Building a psychologically safe workplace: TED

2.

Build policies that protect all workers

Policies play a really important role in making sure vulnerable workers have a safe and supportive workplace. Review the policies you already have to check that vulnerable worker groups are protected from things like discrimination.

If you’re not sure if your policies cover everything they need to, consider SuperFriend’s Workplace Wellbeing Audit:

Workplace Wellbeing Audit: SuperFriend

3.

Build connections

It’s important to ensure that vulnerable workers feel connected with the rest of the team and are recognised for their efforts. Create an inclusive, connected environment to help protect vulnerable workers from psychosocial risk factors that can impact mental health.

Read Mark Leopold’s article on compassion, community and connection.

Compassion, Community and Connection: SuperFriend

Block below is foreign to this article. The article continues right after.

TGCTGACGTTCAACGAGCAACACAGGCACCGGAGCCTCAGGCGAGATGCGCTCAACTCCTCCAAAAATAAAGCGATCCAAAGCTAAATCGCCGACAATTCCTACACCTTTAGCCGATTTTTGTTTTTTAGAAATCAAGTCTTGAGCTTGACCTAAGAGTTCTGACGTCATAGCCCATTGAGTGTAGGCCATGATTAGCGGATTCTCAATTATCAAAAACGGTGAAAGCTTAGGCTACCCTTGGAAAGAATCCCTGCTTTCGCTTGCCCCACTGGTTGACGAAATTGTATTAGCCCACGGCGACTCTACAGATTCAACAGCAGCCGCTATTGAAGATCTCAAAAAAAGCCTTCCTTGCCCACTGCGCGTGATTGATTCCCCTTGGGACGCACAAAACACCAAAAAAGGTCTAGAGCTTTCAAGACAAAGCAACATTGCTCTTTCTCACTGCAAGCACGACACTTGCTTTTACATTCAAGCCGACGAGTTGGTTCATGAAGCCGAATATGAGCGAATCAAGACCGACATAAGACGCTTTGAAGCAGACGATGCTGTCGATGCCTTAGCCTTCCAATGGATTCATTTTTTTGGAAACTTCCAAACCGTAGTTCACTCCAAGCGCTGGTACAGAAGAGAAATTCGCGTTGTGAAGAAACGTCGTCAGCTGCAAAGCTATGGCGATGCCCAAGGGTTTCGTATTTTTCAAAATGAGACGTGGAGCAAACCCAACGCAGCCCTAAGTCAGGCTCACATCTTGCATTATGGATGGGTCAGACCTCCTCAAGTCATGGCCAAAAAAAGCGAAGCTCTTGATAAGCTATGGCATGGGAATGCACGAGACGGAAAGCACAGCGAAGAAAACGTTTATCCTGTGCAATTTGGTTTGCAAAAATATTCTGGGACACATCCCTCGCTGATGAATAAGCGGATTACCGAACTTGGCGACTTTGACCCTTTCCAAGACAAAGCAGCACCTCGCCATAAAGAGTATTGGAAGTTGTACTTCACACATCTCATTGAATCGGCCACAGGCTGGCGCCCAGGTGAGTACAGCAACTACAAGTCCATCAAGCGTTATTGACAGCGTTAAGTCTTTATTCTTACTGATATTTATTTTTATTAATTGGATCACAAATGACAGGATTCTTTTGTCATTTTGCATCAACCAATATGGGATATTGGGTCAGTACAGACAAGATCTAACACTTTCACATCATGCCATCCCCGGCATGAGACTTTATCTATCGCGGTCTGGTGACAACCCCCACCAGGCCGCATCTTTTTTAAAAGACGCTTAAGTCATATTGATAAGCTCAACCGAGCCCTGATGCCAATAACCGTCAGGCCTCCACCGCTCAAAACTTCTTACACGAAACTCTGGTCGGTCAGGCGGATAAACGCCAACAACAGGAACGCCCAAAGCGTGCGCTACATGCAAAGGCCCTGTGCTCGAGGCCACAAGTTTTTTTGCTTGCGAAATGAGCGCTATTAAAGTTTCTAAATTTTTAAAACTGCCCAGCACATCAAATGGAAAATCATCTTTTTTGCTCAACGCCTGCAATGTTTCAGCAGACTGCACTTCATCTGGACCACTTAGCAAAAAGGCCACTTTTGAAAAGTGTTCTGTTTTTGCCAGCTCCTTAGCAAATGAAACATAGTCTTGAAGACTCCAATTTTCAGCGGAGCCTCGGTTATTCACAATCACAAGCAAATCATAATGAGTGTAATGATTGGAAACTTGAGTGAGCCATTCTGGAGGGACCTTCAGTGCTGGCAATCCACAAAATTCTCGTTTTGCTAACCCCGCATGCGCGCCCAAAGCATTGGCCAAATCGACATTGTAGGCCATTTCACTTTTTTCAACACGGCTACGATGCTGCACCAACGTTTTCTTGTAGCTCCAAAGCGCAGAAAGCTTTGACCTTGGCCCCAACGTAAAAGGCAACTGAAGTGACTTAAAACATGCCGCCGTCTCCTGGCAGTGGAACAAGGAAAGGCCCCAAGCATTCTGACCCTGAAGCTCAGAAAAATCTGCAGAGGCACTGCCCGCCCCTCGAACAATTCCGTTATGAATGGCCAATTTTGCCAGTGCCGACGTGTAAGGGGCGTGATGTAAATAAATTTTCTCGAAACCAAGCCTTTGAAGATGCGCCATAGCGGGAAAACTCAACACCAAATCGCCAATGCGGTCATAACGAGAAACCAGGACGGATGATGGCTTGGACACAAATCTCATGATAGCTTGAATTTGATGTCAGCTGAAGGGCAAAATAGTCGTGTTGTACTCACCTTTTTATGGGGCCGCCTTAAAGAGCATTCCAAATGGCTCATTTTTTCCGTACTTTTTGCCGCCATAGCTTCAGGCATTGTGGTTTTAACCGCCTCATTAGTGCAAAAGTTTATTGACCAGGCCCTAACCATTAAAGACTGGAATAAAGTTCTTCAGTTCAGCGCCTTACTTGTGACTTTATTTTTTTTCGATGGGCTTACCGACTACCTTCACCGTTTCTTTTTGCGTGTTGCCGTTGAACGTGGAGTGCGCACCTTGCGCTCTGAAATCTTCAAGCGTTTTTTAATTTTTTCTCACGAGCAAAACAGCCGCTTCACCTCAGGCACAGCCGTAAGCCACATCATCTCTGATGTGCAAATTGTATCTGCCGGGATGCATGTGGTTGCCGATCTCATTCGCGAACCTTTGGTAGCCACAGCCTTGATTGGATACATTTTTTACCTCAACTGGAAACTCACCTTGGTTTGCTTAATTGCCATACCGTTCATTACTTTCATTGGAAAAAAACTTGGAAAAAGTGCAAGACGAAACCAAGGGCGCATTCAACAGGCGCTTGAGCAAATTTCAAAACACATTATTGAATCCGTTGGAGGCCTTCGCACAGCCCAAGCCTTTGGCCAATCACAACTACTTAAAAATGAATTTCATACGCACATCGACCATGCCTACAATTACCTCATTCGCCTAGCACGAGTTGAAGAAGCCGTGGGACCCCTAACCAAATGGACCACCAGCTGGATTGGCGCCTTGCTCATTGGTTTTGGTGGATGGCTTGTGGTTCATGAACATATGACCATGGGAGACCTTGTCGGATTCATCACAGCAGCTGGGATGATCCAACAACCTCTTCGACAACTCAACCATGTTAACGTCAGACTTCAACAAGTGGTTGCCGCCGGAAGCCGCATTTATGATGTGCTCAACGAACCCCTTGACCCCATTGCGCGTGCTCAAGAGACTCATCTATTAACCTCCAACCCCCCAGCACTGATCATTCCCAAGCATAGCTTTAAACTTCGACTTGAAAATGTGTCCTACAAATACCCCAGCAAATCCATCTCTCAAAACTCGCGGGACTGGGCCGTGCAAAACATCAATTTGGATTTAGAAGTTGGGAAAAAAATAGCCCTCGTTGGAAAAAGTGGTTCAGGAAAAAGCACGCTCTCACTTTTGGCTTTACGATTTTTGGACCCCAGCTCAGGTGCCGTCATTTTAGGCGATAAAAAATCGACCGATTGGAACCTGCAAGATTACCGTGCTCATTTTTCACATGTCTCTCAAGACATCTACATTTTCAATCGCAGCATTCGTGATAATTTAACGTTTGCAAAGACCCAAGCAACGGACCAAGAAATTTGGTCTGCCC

Check out the resources on SuperFriend’s connection hub.

Connection: SuperFriend

Read more about how to recognise and reward workers.

Work-related stress – low recognition and reward: WorkSafe

Read SuperFriend’s blog on diversity and inclusion.

Ensure your organisation is inclusive, fair and representative of the real world: SuperFriend

4.

Upskill staff

Providing foundational mental health and wellbeing training to staff is a great way to empower workers with the skills and knowledge to support the mental health of themselves and others. Check out SuperFriend’s free resources and training course below:

Looking After You: SuperFriend
Peer Support Booklet: SuperFriend
Workplace Mental Health Essentials For All Staff Course: SuperFriend

Just like physical health is linked to mental health, so too is financial wellbeing linked to psychological wellbeing. Providing regular financial education sessions to staff is beneficial not just for workers who are under financial strain, but for all employees as part of their journey to wellbeing. Many superannuation funds offer financial education sessions to their member organisations, so reach out to your superannuation fund to learn more.

5.

The bigger picture

SuperFriend advocates at the policy level to ensure all Australians are mentally healthy and thriving at work, including vulnerable workers or people who are not currently well protected by current employment legislation (such as gig workers).

You can read more about SuperFriend’s advocacy work here.

Advocacy: SuperFriend